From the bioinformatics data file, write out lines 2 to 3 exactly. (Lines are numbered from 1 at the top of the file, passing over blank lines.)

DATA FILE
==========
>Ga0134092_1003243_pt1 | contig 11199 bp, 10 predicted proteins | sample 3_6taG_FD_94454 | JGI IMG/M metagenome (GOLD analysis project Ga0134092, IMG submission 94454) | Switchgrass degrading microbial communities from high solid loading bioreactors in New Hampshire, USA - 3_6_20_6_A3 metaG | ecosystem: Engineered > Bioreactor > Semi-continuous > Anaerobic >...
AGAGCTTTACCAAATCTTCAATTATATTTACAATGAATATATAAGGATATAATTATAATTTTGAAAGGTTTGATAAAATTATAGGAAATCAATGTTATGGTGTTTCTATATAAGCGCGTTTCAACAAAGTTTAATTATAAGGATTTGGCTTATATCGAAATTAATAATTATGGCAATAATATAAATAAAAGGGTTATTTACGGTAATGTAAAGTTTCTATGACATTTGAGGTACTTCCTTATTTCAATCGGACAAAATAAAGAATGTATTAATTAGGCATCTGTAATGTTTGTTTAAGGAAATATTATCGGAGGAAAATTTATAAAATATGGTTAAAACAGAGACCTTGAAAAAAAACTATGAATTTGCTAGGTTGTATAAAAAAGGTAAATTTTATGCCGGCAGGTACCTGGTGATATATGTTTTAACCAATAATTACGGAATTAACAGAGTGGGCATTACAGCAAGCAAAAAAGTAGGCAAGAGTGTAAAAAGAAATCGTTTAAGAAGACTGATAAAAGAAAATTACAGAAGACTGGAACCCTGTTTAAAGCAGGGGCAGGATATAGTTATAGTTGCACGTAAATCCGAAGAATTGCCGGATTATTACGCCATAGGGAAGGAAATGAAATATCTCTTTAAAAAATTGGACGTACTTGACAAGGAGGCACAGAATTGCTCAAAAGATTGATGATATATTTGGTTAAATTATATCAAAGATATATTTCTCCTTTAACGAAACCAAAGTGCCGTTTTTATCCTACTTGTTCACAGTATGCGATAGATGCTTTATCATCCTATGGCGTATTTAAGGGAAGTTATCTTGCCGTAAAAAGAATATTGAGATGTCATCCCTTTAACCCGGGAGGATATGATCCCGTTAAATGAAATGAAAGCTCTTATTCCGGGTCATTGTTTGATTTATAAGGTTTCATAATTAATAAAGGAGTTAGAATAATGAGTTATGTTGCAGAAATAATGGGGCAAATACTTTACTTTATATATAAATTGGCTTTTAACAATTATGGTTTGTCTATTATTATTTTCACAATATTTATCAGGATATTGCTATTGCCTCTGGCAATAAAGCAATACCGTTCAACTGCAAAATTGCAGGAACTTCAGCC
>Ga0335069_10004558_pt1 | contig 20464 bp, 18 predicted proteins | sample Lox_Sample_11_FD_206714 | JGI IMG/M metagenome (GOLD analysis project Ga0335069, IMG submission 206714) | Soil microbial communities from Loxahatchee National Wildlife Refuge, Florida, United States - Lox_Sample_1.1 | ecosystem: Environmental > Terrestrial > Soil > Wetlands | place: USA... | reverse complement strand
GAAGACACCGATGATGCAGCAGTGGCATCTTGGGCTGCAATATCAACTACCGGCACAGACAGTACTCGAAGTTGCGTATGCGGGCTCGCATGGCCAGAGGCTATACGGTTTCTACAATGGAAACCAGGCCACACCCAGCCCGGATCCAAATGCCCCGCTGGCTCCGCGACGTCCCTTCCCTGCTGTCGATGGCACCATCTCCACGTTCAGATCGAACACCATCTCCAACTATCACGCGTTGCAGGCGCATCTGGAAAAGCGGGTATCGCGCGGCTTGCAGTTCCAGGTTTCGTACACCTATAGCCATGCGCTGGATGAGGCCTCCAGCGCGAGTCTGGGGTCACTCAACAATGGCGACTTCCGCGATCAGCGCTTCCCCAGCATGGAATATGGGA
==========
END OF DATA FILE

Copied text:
AGAGCTTTACCAAATCTTCAATTATATTTACAATGAATATATAAGGATATAATTATAATTTTGAAAGGTTTGATAAAATTATAGGAAATCAATGTTATGGTGTTTCTATATAAGCGCGTTTCAACAAAGTTTAATTATAAGGATTTGGCTTATATCGAAATTAATAATTATGGCAATAATATAAATAAAAGGGTTATTTACGGTAATGTAAAGTTTCTATGACATTTGAGGTACTTCCTTATTTCAATCGGACAAAATAAAGAATGTATTAATTAGGCATCTGTAATGTTTGTTTAAGGAAATATTATCGGAGGAAAATTTATAAAATATGGTTAAAACAGAGACCTTGAAAAAAAACTATGAATTTGCTAGGTTGTATAAAAAAGGTAAATTTTATGCCGGCAGGTACCTGGTGATATATGTTTTAACCAATAATTACGGAATTAACAGAGTGGGCATTACAGCAAGCAAAAAAGTAGGCAAGAGTGTAAAAAGAAATCGTTTAAGAAGACTGATAAAAGAAAATTACAGAAGACTGGAACCCTGTTTAAAGCAGGGGCAGGATATAGTTATAGTTGCACGTAAATCCGAAGAATTGCCGGATTATTACGCCATAGGGAAGGAAATGAAATATCTCTTTAAAAAATTGGACGTACTTGACAAGGAGGCACAGAATTGCTCAAAAGATTGATGATATATTTGGTTAAATTATATCAAAGATATATTTCTCCTTTAACGAAACCAAAGTGCCGTTTTTATCCTACTTGTTCACAGTATGCGATAGATGCTTTATCATCCTATGGCGTATTTAAGGGAAGTTATCTTGCCGTAAAAAGAATATTGAGATGTCATCCCTTTAACCCGGGAGGATATGATCCCGTTAAATGAAATGAAAGCTCTTATTCCGGGTCATTGTTTGATTTATAAGGTTTCATAATTAATAAAGGAGTTAGAATAATGAGTTATGTTGCAGAAATAATGGGGCAAATACTTTACTTTATATATAAATTGGCTTTTAACAATTATGGTTTGTCTATTATTATTTTCACAATATTTATCAGGATATTGCTATTGCCTCTGGCAATAAAGCAATACCGTTCAACTGCAAAATTGCAGGAACTTCAGCC
>Ga0335069_10004558_pt1 | contig 20464 bp, 18 predicted proteins | sample Lox_Sample_11_FD_206714 | JGI IMG/M metagenome (GOLD analysis project Ga0335069, IMG submission 206714) | Soil microbial communities from Loxahatchee National Wildlife Refuge, Florida, United States - Lox_Sample_1.1 | ecosystem: Environmental > Terrestrial > Soil > Wetlands | place: USA... | reverse complement strand